RAND Europe Researcher Receives Medal for Heroic Actions During Attack in Iraq
RAND Office of Media Relations
(703) 413-1100, ext. 5117
April 30, 2004
Andrew Rathmell, a RAND Corporation researcher who risked his life to protect others during a mortar and rocket attack in Iraq, has become the first non-American to receive the Office of the U.S. Secretary of Defense Medal of Valor.
The British citizen -- based at the RAND Europe office in Cambridge, U.K. -- received the medal Thursday from L. Paul Bremer, the top U.S. official in Iraq, at a ceremony in Baghdad. The RAND researcher is on temporary assignment as director of policy planning and analysis at the Coalition Provisional Authority in Baghdad.
Rathmell was with a group of six U.S. military personnel, fellow RAND researcher David Brannan, and an Iraqi translator when hostile forces began firing at them shortly after they exited vehicles at Forward Operating Base Warhorse in Baquba on Jan. 21. One mortar landed close to Rathmell, knocking him to the ground and leaving him temporarily deafened by the blast.
Rathmell said he and a Marine captain ran into the line of fire three times to bring U.S. Army Col. Ralph Sabatino, Brannan, an Army captain, an Army enlisted man and the Iraqi translator behind a protective barrier near the base command center and administer first aid until medics arrived. Without their action, the wounded men would have remained exposed to more fire on open ground, and their wounds would have gone unattended. Two other soldiers were killed in the attack.
"It never occurred to me just to run for cover," Rathmell said. "There wasn't any question of just letting go and running off, I couldn't leave the others there. You'd expect other people to do the same for you."
Rathmell said that Brannan, who was hit by shrapnel in the ribs, and Col. Sabatino were back at work in a few days. One soldier lost a leg in the attack. Brannan is temporarily assigned as a senior policy advisor to the Ministry of the Interior in Iraq.
"Andrew's courageous actions are an inspiration to everyone at RAND," said RAND President and CEO James A. Thomson. "We are humbled by his bravery and thankful for his ongoing work to help the Coalition Provisional Authority and the Iraqi people."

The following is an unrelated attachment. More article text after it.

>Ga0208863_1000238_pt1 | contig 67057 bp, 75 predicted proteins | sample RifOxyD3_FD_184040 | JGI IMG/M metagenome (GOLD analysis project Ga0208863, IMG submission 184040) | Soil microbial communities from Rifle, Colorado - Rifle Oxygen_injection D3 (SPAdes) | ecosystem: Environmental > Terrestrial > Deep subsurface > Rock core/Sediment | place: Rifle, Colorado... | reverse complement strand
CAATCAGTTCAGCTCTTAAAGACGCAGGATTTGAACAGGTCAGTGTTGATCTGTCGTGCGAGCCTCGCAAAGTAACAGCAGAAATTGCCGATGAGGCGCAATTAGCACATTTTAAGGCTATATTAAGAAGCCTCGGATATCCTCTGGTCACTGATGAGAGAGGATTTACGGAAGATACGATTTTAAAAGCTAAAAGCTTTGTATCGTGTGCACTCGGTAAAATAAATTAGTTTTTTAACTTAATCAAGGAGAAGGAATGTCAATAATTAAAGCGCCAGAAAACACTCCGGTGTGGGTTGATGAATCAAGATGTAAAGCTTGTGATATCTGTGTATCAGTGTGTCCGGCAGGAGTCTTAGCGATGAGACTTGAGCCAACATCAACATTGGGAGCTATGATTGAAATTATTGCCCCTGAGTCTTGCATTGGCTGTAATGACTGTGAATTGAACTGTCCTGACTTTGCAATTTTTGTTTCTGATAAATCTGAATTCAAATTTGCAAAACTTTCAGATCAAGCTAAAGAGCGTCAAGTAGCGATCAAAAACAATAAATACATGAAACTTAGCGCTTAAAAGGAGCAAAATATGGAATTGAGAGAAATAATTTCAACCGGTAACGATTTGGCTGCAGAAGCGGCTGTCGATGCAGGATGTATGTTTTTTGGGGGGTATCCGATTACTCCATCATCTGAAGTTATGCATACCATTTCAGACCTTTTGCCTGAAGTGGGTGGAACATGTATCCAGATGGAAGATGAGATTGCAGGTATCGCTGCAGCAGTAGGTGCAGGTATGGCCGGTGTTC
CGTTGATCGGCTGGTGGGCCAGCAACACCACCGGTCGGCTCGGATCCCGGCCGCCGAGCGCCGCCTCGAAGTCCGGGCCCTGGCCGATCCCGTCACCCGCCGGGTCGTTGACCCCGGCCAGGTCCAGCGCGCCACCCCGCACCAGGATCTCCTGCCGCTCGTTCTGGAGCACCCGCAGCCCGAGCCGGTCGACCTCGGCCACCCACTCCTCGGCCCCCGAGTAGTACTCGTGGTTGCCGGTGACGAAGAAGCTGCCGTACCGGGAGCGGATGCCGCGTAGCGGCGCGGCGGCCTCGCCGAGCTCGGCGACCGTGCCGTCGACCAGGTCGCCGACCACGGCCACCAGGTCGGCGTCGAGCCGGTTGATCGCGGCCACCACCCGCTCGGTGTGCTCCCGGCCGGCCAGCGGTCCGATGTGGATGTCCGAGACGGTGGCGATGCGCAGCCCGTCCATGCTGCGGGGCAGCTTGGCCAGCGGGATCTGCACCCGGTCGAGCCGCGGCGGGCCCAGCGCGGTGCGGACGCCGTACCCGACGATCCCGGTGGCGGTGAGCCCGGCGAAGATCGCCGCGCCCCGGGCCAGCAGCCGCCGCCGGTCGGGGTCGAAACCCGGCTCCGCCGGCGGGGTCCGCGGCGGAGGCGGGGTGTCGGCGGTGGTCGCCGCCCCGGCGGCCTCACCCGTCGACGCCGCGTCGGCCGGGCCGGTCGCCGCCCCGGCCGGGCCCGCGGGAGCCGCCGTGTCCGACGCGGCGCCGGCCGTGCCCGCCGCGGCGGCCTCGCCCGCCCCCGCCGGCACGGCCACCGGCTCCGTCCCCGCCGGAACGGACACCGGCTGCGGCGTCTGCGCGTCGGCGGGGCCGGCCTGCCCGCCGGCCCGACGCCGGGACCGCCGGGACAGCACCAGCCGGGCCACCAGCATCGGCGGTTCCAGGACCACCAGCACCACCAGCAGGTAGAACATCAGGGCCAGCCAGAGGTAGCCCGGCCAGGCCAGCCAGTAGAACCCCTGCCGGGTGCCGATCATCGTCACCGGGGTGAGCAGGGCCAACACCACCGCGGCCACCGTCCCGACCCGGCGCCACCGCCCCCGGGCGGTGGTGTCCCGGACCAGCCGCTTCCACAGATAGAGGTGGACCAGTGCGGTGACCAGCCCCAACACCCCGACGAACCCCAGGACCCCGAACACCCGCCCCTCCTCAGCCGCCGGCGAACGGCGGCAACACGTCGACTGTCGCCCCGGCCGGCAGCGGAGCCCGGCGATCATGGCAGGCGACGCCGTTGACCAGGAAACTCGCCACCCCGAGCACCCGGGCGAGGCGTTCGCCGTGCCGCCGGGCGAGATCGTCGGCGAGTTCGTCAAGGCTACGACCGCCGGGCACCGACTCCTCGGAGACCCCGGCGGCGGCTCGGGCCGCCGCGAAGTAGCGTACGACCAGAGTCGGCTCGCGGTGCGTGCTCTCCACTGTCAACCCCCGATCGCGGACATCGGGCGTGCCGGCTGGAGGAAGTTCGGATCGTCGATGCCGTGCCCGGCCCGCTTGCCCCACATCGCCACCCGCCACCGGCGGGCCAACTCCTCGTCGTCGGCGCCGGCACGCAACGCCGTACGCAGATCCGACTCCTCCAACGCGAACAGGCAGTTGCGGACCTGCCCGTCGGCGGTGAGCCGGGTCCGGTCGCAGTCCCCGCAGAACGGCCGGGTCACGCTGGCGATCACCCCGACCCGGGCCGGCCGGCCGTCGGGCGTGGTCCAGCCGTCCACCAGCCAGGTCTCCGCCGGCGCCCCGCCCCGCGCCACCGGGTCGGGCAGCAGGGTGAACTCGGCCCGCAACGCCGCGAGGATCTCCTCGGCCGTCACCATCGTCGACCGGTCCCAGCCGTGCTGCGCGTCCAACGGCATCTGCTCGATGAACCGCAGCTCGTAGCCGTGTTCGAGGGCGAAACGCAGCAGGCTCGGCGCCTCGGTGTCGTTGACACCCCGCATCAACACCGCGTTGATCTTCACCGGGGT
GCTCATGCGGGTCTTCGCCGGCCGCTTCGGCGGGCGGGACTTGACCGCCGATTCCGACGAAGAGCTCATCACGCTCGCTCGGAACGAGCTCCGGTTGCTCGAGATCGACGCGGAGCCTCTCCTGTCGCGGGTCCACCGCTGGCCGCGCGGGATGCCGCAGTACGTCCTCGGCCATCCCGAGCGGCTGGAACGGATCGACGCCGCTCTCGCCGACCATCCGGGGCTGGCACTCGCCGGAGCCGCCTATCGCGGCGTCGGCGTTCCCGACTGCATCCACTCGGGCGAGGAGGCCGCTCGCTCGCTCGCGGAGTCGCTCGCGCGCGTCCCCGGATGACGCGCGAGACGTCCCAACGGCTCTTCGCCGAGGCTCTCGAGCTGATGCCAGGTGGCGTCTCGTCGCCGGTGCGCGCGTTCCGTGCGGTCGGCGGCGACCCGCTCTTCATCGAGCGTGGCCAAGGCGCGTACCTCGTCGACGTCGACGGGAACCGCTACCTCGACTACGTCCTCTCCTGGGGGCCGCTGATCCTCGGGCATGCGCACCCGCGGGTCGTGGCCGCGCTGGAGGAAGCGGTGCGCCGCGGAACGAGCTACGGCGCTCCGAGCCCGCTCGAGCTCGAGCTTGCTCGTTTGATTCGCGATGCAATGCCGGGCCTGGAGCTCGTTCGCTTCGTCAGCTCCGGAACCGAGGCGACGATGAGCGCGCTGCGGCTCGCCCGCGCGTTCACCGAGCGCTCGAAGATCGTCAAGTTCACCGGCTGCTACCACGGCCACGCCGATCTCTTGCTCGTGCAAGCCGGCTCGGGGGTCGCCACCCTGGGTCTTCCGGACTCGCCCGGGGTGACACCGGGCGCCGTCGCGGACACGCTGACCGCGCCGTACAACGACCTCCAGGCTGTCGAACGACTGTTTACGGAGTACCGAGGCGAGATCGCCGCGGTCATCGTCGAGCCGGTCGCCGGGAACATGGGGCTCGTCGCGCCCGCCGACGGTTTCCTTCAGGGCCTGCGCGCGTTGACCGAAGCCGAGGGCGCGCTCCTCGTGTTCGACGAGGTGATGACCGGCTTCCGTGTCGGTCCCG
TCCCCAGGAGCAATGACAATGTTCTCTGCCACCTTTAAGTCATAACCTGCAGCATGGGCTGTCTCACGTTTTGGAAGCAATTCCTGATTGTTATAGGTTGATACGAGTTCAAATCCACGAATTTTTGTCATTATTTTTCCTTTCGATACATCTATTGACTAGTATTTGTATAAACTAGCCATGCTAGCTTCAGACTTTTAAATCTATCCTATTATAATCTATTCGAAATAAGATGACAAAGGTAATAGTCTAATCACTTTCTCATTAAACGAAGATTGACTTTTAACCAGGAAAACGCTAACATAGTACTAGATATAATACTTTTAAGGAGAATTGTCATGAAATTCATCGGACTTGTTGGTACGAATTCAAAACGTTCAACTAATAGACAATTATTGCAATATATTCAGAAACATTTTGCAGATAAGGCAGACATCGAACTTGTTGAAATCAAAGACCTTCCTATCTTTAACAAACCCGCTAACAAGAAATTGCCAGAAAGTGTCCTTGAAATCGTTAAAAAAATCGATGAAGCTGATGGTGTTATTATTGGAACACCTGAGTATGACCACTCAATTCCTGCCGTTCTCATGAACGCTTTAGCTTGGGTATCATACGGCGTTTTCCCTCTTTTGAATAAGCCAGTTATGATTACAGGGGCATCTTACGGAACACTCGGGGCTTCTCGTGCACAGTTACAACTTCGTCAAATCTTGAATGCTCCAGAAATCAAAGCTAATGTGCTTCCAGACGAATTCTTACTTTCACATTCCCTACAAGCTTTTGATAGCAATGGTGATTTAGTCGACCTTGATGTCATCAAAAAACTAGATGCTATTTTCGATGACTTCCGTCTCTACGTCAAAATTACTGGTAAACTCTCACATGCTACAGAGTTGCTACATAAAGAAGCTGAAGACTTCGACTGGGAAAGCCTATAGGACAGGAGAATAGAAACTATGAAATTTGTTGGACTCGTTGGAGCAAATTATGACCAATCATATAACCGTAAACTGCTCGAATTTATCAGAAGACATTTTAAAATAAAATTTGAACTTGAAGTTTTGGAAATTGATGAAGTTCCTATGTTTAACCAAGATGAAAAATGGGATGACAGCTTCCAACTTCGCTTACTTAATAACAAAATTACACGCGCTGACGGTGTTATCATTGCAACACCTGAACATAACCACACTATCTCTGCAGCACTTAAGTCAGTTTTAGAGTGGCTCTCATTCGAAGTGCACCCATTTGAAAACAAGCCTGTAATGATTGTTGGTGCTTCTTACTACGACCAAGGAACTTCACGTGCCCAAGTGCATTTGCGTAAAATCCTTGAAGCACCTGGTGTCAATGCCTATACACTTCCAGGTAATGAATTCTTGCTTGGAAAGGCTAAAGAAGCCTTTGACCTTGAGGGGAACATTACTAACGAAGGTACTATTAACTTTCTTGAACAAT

As Bremer presented the award to Rathmell, he said "valor at risk of your own life requires strength of purpose sufficient to overcome the love of life, the fear of death. Andrew Rathmell is not a professional warrior, but he displayed the courage and coolness under fire to which all warriors aspire."
The Office of the Secretary of Defense Medal for Valor was created after the terrorist attacks of Sept. 11, 2001. It is given to citizens who perform an act of heroism or sacrifice, with voluntary risk of personal safety in the face of danger. Rathmell is the first person to be so honored for actions taken since the Sept. 11, 2001, terrorist attacks.
An expert in international security issues, Rathmell is research leader in RAND Europe where he works on international security and counter-terrorism and Middle East issues.
"I went to Iraq because I felt I needed to go, because this was the most important foreign policy issue for the U.K. and the U.S. and for the future of the Middle East," Rathmell said. "I felt I could make a difference."
Rathmell, who holds degrees from King's College in London and Balliol College at Oxford University, joined RAND Europe in Sept. 2001.
About the RAND Corporation
The RAND Corporation is a nonprofit research organization providing objective analysis and effective solutions that address the challenges facing the public and private sectors around the world. Sign up for RAND e-mail alerts.